Science & Tech

Enigmatic monolith and murder mystery unearthed at oldest temple in Cyprus

Aerial view of the Erimi settlement in Cyprus

Startling secrets have been uncovered at the ancient settlement of Erimi, Cyprus

(Luca Bombardieri et al.)

Archaeologists have just unearthed the oldest temple in Cyprus, complete with a mysterious monolith.

Next to the 4,000-year-old sacred building, experts also found the skeleton of a young woman who they believe was brutally murdered.

The historic discoveries were made within the Bronze-Age settlement of Erimi by a team of Italian researchers.

The excavation was led by archaeologist Luca Bombardieri, who has worked at the site for 15 years.

Speaking to the Italian news agency ANSA, Bombardieri described the first of the two finds as a sort of “temple before a temple” – noting that it is so ancient, it predates the common perception of what a temple would be like.

“It’s the oldest sacred space ever found on the island,” Bombardieri said.

At the centre of the ancient building, Bombardieri and his colleagues found a strange 2.3-metre-tall (7.5 feet) monolith and a huge brazier, which they said would have illuminated it “day and night.”

The team said the monolith, which originally stood in the centre of the room, at some point collapsed onto the floor, destroying a large amphora (jug) which had been placed at its feet in front of a small circular fireplace, Arkeonews reports.

They noted that this space stands in stark contrast to the rest of the Erimi site which was, at the time, a primitive settlement inhabited by craftsmen.

Back then, Erimi was a 3000-square-metre-sized Bronze Age workshop complex, featuring dyeing vats, warehouses and homes.

The newly unearthed temple was situated in the innermost part of the workshop and could only be accessed by walking through the working sections.

Bombardieri said he believes its central monolith was used for rituals linked to whatever cult worshipped there, and that its existence highlights the pivotal role religion played in the lives of these prehistoric people.

He noted that the construction of the temple within the bustling environment showed “how complex and rich the lives of these people were — craftsmen who lived four millennia before us, just a few centuries before the first cities on the island were born.”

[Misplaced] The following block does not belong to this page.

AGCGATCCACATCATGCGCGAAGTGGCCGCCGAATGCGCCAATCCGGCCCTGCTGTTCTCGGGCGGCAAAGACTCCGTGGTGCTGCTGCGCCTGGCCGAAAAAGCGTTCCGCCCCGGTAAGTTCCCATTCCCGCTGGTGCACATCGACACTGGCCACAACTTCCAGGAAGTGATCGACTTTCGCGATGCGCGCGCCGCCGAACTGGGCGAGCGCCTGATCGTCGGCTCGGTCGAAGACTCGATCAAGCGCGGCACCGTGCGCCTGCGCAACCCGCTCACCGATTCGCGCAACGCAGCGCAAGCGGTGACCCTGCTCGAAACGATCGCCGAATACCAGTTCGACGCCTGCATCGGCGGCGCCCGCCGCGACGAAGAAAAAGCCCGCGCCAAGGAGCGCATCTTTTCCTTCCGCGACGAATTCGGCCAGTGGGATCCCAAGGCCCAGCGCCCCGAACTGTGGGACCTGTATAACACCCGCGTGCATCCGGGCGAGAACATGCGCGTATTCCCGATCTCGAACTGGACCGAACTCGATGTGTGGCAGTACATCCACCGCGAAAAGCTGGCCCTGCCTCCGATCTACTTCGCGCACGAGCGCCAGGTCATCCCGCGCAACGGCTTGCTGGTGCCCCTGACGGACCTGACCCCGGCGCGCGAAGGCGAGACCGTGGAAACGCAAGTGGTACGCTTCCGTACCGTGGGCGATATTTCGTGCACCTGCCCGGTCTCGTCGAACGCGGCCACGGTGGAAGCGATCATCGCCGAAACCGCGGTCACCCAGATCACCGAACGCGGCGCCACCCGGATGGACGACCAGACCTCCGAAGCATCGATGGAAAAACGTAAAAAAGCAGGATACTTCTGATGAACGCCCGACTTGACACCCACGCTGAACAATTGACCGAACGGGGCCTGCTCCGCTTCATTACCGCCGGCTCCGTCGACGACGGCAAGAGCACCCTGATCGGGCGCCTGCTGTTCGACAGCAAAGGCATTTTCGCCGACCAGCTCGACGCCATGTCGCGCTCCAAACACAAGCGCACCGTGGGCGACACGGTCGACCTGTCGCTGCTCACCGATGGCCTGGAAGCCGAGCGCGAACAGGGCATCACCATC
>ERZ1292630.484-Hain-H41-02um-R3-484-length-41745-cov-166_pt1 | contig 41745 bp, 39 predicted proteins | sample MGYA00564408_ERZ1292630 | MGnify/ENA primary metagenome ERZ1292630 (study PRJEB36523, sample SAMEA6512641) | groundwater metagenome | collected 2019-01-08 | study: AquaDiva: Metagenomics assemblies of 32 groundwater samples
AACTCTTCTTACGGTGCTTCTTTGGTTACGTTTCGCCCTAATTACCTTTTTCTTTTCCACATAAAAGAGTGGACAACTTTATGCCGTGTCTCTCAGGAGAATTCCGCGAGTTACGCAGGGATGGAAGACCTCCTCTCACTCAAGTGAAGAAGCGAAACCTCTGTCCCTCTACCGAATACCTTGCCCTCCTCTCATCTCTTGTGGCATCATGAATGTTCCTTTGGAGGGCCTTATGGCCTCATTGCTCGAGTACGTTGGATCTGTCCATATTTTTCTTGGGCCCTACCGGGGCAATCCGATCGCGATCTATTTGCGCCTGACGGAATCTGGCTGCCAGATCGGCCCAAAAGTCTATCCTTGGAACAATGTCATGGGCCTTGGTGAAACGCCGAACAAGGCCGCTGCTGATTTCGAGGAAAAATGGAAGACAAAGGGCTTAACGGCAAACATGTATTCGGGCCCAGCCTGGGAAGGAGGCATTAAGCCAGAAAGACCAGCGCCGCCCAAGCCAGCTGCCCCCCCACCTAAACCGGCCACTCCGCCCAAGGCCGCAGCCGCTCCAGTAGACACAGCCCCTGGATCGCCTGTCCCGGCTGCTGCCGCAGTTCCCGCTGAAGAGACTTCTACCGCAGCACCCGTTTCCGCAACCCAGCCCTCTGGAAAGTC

Archaeologists working at the Erimi siteBombardieri and his fellow researchers said the newly-unearthed temple offered a fascinating insight into life among the prehistoric community(Università di Siena)

And yet, the complexities of this community took on a sinister dimension, when the team made a second, very different kind of discovery.

Elsewhere in the Erimi site they pulled up the remains of a young woman who had been brutally killed and her home walled up.

Evidence suggests that her remains had been “sealed” up in the building following her murder, possibly to conceal the crime and to prevent her spirit from “disturbing” the living, All that’s Interestingreports.

Her skull had been smashed in, likely with a rock or spear, after which her killers laid her body on the ground and placed a heavy stone on her breast, “as if to keep her still,” Bombardieri said.

He also noted that the door of the small house in which the woman – who was aged around 20 – was found had been carefully sealed shut, much like a tomb.

And yet, the lack of grave goods buried alongside her indicate that this was no normal burial.

The killing dates back to the Bronze Age, sometime between 2000 and 1600 BC, with Bombardieri suggesting that this femicide “may be linked to other cases recorded in the past in other parts of Cyprus,” in which other women were killed “perhaps for issues linked to maternity.”

A graphic show the layout of the Erimi siteExperts plan to carry out further excavations of the site, which is situated on a high limestone terrace overlooking the Kouris River(Luca Bombardieri et al.)

These new discoveries help add colour to the picture of Erimi which, in its heyday, was a prosperous and powerful settlement thanks to the vivid red textiles it produced.

However, for reasons that remain a mystery, the town was at some point abandoned abruptly. The temple and workshops were sealed up, with tools and materials still inside.

Evidence suggests that a fire, perhaps set by fleeing villagers, caused the temple’s roof to collapse. Ironically, this very collapse preserved the temple, allowing Bombardieri and his team to discover it thousands of years later.

“The collapse of the structure, sealing off those remains, has enabled us archaeologists to rediscover them after four thousand years,” he said.

The team now aim to conduct further excavations at the site, which they hope will reveal more about its lost history, and perhaps shed some light on the tragic case of the murdered and abandoned woman.

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